The documents include:
- the prosecuting magistrate's request for judicial proceedings against Britel to be shelved (dated 28 July 2006) due to the:
"absolute lack of grounds of evidence of charge, which may be used in trial, that make it possible to claim that the people under investigation have taken part in an Islamic terrorist organisation that had as its purpose to carry out violent acts for goals of terrorism or of subversion of the democratic order"
- the order by the judge for preliminary investigations decreeing the end of the judicial proceedings (doc. 9745/06, dated 29 September 2006), because:
"the checks that have been undertaken, telephone interceptions and checks on bank accounts have not provided any support to the allegations"
It also notes that the investigation was justified by evidence of contacts with suspects found in telephone records, evidence of religious fanaticism in documents found when Britel and his Italian wife Anna Pighizzini's house (she was under investigation as well) was searched and in intercepted telephone conversations, as well as evidence that could not be used in court, namely a reserved note about his having gone to a paramilitary training camp in Afghanistan, that he had suffered from malaria and a report that his name and address were found by a journalist in a Kabul apartment that was frequented by Al Qaida members. They are described as "certainly" not being sufficient "to support the charge of involvement in the Al Qaida terrorist organisation".
- a third document, dated 22 May 2003, a reserved note by the police DIGOS (special operations) unit sent to the Bergamo prosecutor's office to pass on the "reserved" information that Britel was stopped for checks at the Melilla border crossing because he "had been identified in the past as someone who attended a paramilitary training camp in Afghanistan that was run by Al Qaida". The note also highlights that "in spite of an absence of elements to claim the involvement of Britel in the well-known Casablanca attacks, he is currently being interrogated".
The document is described by Longhi as "enlightening" in reference to the information that she sent to the commission on 12 July 2006 about the illegality of Britel's arrest at the Melilla border crossing, and about false information that appeared in the Italian press about his case. Noting that there is plenty more information that requires explanation, she:
"hopes that, having further and unquestionably clarified these serious circumstances, the Italian State may finally take a position to allow the immediate freeing of its citizen, [who was] found guilty by the Moroccan State on the strength of confessions that were extracted from him through torture and on the basis of hypothetical criminal acts that arose from the `interaction between the Italian secret services and the American ones, and those of some moderate Arab countries to place police forces in a condition to intervene, and some pre-emptive operation have been successful' " [emphasis in original], quoting from a statement made by Gianfranco Fini, the deputy prime minister in the Berlusconi government, that was reported in Corriere della Sera newspaper on 21 November 2001.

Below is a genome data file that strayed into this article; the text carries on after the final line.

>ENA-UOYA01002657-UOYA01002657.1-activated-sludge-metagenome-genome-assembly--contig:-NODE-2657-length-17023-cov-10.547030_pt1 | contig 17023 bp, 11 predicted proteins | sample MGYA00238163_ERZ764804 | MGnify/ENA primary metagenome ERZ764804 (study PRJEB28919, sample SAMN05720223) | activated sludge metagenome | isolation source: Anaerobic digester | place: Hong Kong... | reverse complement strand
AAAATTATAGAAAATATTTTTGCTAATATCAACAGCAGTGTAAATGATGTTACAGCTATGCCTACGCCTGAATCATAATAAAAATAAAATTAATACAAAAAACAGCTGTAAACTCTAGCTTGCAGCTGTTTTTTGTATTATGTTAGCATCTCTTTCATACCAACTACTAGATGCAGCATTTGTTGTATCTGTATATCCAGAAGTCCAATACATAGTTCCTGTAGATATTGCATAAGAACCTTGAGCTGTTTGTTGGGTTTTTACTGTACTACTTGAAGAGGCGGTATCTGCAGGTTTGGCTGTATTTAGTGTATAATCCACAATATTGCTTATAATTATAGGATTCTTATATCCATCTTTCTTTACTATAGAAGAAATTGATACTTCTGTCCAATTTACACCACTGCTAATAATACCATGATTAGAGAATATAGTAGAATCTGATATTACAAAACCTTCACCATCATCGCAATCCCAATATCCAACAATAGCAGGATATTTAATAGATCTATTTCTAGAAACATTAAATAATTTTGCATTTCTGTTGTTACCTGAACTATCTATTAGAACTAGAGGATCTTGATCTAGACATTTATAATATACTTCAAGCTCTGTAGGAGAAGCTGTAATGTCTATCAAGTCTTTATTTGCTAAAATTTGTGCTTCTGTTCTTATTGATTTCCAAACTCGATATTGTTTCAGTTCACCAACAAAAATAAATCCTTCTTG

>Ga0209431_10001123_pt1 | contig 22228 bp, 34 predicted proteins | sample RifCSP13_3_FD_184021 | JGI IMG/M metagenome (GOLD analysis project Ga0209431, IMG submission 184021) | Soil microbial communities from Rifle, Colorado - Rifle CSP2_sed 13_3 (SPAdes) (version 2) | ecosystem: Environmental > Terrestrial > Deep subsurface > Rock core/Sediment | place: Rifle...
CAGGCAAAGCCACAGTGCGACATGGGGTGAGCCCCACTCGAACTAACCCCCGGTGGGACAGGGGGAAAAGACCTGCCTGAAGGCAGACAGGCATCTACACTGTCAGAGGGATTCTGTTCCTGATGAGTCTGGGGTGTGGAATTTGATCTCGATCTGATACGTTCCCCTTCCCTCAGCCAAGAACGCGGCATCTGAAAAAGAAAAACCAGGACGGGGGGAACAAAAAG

Doc. A 2006 11668 - Documentation sent by Francesca Longhi to the commission investigating renditions, Bergamo, 28.10.2006; Corriere della Sera, 21.11.2006.
Background: the Britel rendition
Prior to giving evidence in September, Francesca Maria Longhi sent a large compilation of documents to the EP commission providing details of the rendition and of the circumstances surrounding it.
These include a chronology of events provided by Britel's wife, based on Britel's own account of his experience when he saw her in March 2003, and her own harrowing efforts to obtain information, according to which:
Britel flew to Iran from Rome on 17 June 2001, and found it difficult to return as a result of the 11 September 2001 terrorist attacks, the militarisation of the region and subsequent war in Afghanistan. He was detained on 10 March 2002 during a document check in Lahore (Pakistan) and taken to "Garden Town" police station, where his passport was [wrongly] deemed to be a fake, resulting in his being tortured, tied up and chained. Ten days later, he was taken to the Crime Investigation Department in Lahore for five days of interrogations that involved ill-treatment, violence and denial of sleep. Handed back to the police and subsequently to the Pakistani secret service, he was again tortured in two separate instances at the start of April, during one of which he admitted to things he was pressured to admit.
On 5 May he was transferred to Islamabad to be interrogated by the FBI in a villa on four occasions. The Americans promised him money for information concerning Osma bin Laden and allowed him to see the Moroccan ambassador, whereas he was denied access to Italian diplomatic officials, which he repeatedly requested, ever since his arrest.
On 24 May, he was blindfolded, handcuffed and loaded onto a US private aeroplane travelling to Rabat (Morocco). From there, he was taken to the unofficial detention centre in Tèmara, where the DST (Direction de la Surveillance du Territoire) holds several prisoners in illegal conditions, without access to lawyers, without informing their families, and in which abuses such as the routine use of torture and isolation have been reported by human rights organisations.